AMERICAN LAND TITLE ASSOCIATION (ALTA): The more complete and extensive policy of land title insurance that most lenders insist upon. It involves a physical inspection and often guarantees the property's boundaries. Lenders will often insist on an ALTA policy with themselves named as beneficiaries.
AMERICAN SOCIETY OF APPRAISERS: A professional organization of appraisers.
AMORTIZATION: Gradual repayment of a loan (principal) by way of regular installments.
AMORTIZATION SCHEDULE: A table that shows monthly payments, interest and principal requirements, and unpaid balances over the life of a loan.
ANNUAL CAP: The limit on the number of times an interest rate can be adjusted on an adjustable-rate mortgage over a 12-month period.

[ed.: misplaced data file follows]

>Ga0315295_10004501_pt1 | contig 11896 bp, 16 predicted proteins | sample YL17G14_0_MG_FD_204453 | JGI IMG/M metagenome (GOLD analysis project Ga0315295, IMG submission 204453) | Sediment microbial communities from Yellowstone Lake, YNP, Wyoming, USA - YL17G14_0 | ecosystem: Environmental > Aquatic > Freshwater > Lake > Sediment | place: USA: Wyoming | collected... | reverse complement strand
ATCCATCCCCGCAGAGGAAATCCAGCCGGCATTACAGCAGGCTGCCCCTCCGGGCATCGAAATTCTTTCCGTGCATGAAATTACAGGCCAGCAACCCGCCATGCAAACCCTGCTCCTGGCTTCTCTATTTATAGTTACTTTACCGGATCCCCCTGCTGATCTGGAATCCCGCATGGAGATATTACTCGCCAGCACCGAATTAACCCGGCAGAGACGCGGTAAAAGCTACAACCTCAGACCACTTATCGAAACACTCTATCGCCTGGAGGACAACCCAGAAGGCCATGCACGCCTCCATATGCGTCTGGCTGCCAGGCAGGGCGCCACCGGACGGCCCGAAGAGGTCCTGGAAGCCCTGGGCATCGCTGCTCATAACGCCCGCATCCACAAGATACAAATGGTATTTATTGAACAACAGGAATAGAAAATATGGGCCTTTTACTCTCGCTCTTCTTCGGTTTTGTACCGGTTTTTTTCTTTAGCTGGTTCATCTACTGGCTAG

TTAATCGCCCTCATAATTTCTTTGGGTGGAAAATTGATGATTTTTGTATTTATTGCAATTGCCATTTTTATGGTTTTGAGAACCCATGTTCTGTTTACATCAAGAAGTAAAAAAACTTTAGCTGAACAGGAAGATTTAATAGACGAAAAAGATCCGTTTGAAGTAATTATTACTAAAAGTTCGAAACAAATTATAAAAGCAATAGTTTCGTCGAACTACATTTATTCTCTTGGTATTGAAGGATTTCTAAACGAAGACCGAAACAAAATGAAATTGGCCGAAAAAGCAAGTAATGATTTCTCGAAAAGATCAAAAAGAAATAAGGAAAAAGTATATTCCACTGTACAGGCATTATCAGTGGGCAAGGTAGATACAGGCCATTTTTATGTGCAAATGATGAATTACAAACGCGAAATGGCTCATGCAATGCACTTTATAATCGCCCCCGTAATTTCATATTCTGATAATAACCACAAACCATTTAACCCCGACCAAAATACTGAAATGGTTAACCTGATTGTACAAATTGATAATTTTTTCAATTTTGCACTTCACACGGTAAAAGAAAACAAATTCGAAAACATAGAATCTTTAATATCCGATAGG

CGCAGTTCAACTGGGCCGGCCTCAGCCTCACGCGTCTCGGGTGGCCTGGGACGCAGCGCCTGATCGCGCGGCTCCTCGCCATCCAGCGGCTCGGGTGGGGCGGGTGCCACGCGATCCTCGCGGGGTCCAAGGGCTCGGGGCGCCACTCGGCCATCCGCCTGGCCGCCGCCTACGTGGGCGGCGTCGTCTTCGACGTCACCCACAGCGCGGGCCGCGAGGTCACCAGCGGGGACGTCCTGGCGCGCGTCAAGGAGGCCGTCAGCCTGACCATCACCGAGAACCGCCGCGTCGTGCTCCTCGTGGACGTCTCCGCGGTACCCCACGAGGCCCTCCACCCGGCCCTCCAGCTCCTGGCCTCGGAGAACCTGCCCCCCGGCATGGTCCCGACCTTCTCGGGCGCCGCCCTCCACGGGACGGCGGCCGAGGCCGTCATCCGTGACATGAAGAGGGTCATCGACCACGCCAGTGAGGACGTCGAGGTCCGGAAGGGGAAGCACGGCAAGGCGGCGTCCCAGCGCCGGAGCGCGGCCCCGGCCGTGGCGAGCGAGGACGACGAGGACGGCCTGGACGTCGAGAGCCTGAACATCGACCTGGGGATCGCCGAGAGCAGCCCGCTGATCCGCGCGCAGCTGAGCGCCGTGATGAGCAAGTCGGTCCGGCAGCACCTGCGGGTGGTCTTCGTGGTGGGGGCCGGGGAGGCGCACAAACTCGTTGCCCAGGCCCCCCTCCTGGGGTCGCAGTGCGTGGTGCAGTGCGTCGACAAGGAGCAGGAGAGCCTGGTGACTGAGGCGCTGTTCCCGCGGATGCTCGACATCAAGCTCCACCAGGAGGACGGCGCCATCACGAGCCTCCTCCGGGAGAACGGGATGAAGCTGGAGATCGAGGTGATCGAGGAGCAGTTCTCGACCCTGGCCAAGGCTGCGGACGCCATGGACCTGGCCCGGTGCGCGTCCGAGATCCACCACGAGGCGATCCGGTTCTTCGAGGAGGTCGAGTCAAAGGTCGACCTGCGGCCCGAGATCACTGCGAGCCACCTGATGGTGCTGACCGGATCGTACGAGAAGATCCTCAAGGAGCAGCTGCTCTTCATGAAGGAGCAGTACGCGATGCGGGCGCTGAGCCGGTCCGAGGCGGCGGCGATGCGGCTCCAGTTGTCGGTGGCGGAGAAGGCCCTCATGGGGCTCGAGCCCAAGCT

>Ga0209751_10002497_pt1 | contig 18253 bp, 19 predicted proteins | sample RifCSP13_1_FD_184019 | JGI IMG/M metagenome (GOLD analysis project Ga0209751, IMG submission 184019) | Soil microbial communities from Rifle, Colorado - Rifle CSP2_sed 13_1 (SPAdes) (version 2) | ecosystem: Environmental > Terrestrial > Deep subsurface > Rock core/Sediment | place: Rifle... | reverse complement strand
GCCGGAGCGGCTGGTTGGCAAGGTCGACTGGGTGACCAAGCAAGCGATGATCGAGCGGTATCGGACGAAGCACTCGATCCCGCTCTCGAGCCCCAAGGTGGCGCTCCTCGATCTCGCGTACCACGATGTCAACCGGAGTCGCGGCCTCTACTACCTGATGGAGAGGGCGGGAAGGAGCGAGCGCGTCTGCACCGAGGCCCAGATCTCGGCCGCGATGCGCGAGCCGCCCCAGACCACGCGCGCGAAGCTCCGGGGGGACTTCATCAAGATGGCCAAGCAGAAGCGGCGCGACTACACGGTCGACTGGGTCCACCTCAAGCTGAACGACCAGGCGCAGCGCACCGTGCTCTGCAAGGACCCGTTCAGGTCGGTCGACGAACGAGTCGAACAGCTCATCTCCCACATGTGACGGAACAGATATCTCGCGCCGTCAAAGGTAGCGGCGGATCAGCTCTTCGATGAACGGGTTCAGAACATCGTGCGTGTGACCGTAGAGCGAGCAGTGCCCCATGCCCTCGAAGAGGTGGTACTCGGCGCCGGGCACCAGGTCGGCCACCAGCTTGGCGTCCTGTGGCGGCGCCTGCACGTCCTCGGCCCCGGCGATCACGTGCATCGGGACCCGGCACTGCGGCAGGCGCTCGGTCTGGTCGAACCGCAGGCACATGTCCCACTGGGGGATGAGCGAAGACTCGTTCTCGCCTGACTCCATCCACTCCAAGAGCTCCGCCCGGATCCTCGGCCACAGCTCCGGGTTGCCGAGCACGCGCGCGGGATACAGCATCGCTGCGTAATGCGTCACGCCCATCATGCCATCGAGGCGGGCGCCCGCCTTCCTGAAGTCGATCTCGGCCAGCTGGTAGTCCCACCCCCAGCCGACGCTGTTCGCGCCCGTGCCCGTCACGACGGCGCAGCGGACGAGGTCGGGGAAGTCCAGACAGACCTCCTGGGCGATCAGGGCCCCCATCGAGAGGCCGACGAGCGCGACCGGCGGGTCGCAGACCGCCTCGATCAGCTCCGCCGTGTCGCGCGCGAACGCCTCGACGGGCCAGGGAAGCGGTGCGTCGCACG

ANNUAL PERCENTAGE RATE (APR): The rate of interest for a loan over a one year period, expressed as a percentage value. This disclosure is required by the federal Truth-In-Lending Law.
ANNUITY: Series of equal or near-equal monthly payments.
APPLICATION FEE: A fee for applying for a mortgage. This fee often includes the cost of a full credit report on the borrower, and a property appraisal. The typical amount may be $400.
APPRAISAL: Estimate (or professional opinion)of the value of a property, given by a professional appraiser who visits the property being sold or bought and estimates its market value. This kind of information included in the appraisal ranges from the type of property, its condition, and its comparable value in the area of its location.
APPRAISAL and CREDIT REPORT Fees: These fees are generally collected by the lender and paid to outside companies performing the services.
APPRAISED VALUE: An expert opinion of the value of a property at a given time, based on facts regarding the location, improvements, etc., of the property and surroundings.